The goals of this research are to determine the normal functions of type XVIII collagen and its endostatin domain, and to elucidate the molecular mechanisms by which they act. Endostatin has strong potential for use as an anti-angiogenic tumor therapy, however very little is known about the normal functions of it, or type XVIII collagen, from which it is derived. A type XVIII collagen homologue, cle-1, has been identified in the nematode C. elegans and the advantages of this model system will be exploited to analyze its function in development and to identify other molecules with which it may interact. Mutations in cle-1 can cause defects in cell and axon guidance, and may block apoptotic death of certain cells. Ectopic expression of the endostatin domain of cle-1 causes guidance defects and apoptotic death of particular cells. Whether mammalian and C. elegans endostatin domains are functionally equivalent will be tested by comparing the effects of recombinant proteins on migration and apoptosis of human endothelial cells, and on neovascularization of rat corneas. Human endostatin sequences will be expressed in C. elegans to determine if they can rescue cle-1 mutations and cause the expected ectopic phenotypes. The identities of specific cells affected by cle-1 mutations and ectopic expression will be determined using GFP markers and lineage analyses. By controlling the timing and location of ectopic endostatin expression, requirements for it to affect particular cells will be examined. Antibodies will be generated to determine the localization of the three CLE-1 isoforms and to assess how they are affected in mutants. The antibodies will also be used to analyze release of the endostatin domain from CLE-1 and other characteristics of the protein. Additional cle-1 mutations will be generated and characterized. Mutations that enhance or suppress cle-1 mutant or ectopic expression phenotypes will be generated and the genes that they affect identified. These genes may encode molecules that interact with type XVIII collagen and/or endostatin, e.g. other matrix proteins or receptors, or are necessary for their normal function, e.g. signaling pathway. Further studies of these genes may identify the mechanisms by which type XVIII collagen and endostatin exert their effects. The results of these studies may suggest possible side effects of endostatin treatment, that should be carefully monitored, and potential means to augment its effectiveness.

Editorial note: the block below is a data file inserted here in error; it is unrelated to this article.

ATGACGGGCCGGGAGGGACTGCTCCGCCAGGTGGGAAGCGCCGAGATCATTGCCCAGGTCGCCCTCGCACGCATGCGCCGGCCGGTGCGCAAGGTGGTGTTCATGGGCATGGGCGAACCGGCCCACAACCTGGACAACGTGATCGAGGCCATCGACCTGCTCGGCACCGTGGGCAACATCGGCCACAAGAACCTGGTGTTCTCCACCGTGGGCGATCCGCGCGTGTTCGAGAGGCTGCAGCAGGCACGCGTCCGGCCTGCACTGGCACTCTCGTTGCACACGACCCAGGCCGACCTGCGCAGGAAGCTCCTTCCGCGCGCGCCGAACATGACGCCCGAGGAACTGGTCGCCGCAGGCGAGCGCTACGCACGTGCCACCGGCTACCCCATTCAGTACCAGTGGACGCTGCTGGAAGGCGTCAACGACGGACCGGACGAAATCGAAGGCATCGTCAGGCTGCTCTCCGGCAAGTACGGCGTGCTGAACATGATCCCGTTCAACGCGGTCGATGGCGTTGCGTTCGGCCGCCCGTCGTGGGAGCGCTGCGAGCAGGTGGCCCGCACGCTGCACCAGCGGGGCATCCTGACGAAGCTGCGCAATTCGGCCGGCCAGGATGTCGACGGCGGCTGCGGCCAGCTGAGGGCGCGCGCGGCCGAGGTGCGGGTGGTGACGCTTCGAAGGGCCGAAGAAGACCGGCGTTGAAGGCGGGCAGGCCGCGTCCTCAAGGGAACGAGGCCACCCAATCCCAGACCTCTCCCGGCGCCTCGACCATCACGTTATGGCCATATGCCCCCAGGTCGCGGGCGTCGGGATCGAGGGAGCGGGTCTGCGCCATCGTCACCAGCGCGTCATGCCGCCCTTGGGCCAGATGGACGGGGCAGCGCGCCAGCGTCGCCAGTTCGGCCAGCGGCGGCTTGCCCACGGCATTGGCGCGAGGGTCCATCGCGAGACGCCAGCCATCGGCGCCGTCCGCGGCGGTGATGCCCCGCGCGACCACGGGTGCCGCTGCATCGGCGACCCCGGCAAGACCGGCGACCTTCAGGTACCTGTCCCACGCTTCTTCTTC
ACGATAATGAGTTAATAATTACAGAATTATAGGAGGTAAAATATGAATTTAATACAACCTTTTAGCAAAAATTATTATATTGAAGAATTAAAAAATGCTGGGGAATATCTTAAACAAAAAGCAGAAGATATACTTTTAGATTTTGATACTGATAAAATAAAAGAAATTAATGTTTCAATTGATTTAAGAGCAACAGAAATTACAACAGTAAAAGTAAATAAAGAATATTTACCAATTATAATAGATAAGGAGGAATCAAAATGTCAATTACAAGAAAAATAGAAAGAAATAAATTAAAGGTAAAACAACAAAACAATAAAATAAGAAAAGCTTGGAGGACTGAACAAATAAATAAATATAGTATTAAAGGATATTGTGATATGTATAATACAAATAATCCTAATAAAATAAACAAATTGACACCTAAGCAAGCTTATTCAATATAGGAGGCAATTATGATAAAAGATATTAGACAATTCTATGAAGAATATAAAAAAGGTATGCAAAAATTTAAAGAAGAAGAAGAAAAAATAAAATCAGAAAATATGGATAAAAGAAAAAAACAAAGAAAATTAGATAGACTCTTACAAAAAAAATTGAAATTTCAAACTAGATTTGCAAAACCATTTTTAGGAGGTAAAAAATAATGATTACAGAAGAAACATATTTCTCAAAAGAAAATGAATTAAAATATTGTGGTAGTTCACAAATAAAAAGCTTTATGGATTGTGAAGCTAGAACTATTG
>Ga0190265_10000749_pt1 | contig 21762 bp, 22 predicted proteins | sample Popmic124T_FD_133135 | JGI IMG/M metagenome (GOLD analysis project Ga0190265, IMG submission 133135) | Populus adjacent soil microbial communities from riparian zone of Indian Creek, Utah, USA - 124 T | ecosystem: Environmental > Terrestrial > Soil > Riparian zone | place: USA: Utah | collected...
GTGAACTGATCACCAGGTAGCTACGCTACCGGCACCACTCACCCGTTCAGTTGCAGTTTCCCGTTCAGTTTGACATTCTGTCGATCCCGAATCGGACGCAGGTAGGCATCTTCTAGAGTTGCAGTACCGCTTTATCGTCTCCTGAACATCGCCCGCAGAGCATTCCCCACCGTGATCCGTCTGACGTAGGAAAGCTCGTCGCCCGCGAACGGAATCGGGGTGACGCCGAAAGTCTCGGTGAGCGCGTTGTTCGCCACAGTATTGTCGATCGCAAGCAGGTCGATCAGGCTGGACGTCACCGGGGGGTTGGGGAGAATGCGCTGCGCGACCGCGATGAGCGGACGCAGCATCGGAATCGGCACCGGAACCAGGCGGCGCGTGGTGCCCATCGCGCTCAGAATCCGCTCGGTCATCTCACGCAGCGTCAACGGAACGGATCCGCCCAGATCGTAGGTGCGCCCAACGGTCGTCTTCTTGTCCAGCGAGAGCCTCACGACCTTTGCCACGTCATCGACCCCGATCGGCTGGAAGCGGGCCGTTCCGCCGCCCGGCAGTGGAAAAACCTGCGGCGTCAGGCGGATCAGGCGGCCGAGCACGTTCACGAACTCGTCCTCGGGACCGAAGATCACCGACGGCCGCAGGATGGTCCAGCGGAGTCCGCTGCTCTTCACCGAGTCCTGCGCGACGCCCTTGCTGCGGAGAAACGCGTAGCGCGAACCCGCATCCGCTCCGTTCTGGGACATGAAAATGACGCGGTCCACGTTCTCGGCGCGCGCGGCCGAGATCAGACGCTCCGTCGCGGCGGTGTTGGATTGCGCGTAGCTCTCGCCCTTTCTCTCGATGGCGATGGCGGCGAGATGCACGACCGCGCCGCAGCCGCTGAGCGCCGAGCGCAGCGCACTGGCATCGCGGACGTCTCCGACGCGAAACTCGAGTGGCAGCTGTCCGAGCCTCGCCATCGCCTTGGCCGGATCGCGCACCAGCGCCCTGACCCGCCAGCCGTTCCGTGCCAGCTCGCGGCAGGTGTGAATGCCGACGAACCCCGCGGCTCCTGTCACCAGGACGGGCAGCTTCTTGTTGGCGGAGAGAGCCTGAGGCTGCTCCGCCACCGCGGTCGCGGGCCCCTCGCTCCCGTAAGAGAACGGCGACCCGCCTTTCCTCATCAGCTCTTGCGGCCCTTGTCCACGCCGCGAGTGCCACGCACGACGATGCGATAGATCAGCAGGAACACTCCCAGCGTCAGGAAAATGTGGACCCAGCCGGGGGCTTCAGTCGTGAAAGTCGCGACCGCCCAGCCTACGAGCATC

National Institute of Health (NIH)
National Cancer Institute (NCI)
Research Project (R01)
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Pathobiochemistry Study Section (PBC)
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Sathyamoorthy, Neeraja
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Northwestern University at Chicago
Anatomy/Cell Biology
Schools of Medicine
United States
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